May 13, 2009

Interesting Connection...

While driving to work this morning, I heard some news on the radio about the Pope's visit to the Holy Land. According to one of the Internet news sites, "Pope Benedict XVI has arrived in Jesus' traditional birthplace for a one-day visit Palestinians hope will draw attention to their suffering under Israeli military rule. The pontiff's motorcade drove through a crossing in Israel's towering West Bank separation barrier Wednesday to reach the cradle of Christianity. He was greeted by Palestinian President Mahmoud Abbas.  Later, he is to tour the Church of the Nativity, and will visit a Palestinian refugee camp."

It reminded me how long some Palestinians have been in those camps. The reason I am aware of this has a very interesting connection.

In about 1951, my home church, St. John the Evangelist, got a parish administrator, Father Arnold J. English. The Pastor, Monsignor John J. Finn, had become somewhat senile, but was loved by many parishioners. Because of his popularity and immense political influence in Schenectady, the Bishop saw fit to send an Administrator rather than replace him. It didn't work as planned, since Monsignor Finn resented Father English and barely spoke to him for many years. Father English eventually became the pastor.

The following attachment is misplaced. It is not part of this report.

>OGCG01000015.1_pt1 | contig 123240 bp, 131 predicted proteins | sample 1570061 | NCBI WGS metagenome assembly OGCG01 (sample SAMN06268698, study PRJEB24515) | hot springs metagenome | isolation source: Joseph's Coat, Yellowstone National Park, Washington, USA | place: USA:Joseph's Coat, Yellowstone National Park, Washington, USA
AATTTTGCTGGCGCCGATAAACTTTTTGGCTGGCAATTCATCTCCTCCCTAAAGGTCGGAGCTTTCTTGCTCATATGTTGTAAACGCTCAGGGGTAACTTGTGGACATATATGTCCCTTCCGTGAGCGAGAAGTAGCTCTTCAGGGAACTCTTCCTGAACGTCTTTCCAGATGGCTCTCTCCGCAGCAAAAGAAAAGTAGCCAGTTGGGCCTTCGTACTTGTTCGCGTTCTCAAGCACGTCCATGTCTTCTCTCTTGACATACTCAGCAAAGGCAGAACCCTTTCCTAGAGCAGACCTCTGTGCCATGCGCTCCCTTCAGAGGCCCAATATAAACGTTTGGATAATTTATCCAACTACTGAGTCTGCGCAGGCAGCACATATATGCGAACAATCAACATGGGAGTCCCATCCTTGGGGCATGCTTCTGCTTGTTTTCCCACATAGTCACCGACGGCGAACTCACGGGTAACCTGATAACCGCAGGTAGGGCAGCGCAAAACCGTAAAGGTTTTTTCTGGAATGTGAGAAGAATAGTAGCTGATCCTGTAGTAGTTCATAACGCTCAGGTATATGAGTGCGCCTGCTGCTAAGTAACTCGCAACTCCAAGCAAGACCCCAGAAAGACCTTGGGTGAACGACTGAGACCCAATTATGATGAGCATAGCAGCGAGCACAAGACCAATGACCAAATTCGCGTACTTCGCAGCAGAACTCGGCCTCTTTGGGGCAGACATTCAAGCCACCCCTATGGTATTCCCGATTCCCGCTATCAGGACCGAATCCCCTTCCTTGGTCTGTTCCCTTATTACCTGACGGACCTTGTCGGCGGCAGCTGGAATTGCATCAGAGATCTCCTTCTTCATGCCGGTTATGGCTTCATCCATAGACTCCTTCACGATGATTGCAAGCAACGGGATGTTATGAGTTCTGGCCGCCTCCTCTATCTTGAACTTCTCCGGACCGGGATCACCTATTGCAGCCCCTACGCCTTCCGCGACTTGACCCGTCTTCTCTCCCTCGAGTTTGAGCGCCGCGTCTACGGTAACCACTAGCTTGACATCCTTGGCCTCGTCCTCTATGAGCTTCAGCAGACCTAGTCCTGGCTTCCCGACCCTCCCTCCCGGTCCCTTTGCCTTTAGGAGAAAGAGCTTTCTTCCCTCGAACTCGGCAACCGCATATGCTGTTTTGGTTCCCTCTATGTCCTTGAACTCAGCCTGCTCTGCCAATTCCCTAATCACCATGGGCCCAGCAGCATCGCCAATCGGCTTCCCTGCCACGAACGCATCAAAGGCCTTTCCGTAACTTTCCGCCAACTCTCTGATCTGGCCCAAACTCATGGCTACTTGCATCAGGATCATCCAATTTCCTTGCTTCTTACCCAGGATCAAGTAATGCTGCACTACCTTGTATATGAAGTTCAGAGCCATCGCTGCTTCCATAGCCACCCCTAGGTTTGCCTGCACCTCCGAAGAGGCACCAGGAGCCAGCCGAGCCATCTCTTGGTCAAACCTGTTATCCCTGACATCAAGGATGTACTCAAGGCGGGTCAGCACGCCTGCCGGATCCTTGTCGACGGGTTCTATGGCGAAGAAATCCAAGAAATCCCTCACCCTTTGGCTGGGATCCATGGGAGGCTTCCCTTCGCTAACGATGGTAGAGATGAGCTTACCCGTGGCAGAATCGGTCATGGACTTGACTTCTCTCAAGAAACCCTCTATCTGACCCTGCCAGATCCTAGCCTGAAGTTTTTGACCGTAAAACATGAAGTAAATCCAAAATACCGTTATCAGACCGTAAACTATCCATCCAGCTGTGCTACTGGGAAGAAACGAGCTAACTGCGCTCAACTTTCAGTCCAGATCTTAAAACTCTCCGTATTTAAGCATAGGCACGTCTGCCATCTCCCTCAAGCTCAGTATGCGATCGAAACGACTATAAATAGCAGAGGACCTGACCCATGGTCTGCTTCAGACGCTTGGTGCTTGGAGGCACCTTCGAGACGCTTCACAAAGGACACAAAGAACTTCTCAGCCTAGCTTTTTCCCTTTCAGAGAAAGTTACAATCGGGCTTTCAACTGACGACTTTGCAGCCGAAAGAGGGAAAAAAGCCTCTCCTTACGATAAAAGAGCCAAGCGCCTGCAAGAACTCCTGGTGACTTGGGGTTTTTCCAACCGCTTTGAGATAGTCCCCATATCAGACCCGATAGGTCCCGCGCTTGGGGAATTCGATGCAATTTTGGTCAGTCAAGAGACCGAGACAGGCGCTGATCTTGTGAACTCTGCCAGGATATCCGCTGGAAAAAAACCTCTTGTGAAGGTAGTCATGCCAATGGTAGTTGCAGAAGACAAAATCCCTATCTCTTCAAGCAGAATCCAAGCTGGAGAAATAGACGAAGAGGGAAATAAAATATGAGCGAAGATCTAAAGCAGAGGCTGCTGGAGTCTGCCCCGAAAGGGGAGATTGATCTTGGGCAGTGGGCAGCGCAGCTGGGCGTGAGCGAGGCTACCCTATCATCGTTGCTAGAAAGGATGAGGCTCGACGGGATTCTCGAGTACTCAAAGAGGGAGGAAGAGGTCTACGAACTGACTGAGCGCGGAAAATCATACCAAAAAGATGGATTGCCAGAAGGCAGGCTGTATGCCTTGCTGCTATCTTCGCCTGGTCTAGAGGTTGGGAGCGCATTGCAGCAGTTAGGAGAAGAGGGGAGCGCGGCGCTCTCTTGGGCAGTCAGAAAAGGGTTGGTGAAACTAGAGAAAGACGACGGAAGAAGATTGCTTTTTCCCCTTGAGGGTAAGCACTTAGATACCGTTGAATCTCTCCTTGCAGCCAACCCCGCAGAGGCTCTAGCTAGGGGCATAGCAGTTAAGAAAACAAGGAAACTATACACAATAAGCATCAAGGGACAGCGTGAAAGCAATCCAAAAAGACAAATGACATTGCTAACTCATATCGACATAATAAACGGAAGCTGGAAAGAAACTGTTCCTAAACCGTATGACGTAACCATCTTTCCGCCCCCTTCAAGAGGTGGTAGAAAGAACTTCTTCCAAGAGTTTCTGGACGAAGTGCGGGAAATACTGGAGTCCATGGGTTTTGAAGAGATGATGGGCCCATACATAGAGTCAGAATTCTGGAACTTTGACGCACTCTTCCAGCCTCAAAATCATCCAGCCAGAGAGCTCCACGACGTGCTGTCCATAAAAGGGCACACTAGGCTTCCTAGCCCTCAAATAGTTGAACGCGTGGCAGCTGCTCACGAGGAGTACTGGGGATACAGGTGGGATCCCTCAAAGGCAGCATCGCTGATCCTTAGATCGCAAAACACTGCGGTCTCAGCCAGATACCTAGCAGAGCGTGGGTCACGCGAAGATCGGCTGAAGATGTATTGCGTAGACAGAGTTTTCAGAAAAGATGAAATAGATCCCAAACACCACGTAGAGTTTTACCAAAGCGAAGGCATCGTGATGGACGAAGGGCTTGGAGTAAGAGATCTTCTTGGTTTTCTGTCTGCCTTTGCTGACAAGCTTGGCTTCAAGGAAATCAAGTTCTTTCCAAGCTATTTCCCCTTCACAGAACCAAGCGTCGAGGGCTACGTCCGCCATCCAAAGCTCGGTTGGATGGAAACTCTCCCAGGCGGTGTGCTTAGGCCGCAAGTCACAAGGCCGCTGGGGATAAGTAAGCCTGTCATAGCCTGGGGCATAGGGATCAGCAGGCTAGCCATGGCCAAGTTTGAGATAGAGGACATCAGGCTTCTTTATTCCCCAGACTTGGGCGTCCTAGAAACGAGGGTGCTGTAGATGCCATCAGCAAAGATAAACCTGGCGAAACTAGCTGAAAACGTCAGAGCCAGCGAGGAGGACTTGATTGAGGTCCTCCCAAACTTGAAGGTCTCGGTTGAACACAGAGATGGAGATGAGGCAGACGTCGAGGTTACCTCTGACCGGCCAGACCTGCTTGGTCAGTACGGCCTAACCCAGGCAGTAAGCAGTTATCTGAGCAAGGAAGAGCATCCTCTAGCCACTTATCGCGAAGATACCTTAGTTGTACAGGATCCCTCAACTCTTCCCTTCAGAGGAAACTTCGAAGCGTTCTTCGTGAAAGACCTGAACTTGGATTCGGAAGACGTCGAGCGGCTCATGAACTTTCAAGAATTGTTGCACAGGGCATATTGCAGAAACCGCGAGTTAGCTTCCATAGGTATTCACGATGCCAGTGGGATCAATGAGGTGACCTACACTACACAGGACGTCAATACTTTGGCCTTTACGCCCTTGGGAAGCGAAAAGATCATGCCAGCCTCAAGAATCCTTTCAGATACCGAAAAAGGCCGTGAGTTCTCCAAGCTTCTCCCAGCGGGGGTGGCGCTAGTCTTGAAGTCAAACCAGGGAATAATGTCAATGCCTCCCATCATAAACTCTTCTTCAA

Father English had been a Marine Corps chaplain during World War II and had served with another battle-decorated chaplain named Joseph T Ryan. Father English was originally from Troy, New York and Father Ryan was from Albany. They became very close friends in the military and remained so throughout their lives.

In the mid 1950's, Pope Pius XII became alarmed at the plight of the Palestinian refugees and established a Pontifical Mission to Palestine. He contacted Francis Cardinal Spellman of New York and said he was looking for an American priest who could effectively manage the difficult job of getting aid -- food, medicine, and shelter -- to the Palestinians. Cardinal Spellman also served as the head of what was then known as the "Military Ordinariate" that coordinated the military chaplaincy for the US armed forces. Because of this role, he was very familiar with Father Ryan and was confident that Ryan could fill the bill. Soon, Father Joseph Ryan was on his way to the Middle East as the Pope's personal envoy to the Palestinian refugees. He served in this capacity for about three years and then returned to Albany. While Father Ryan was in the Middle East, he corresponded often with Father English, who was like a member of my family. We heard endless stories of Father Ryan's activities and challenges. Thus it is that I was made aware of the Palestinians' difficulties some 50 years ago.

As testimony that the Church took care of its own, in 1966, Father Ryan became the first Archbishop of Anchorage, Alaska. He later became the first Archbishop for the Military Services when the Military Ordinariate became an Archdiocese.

Father English died in 1988. I was able to visit him in 1987 as his health was deteriorating from the effects of cancer. Father Ryan lived until October of 2000. They were both terrific men, and dedicated, decorated marines to the end.

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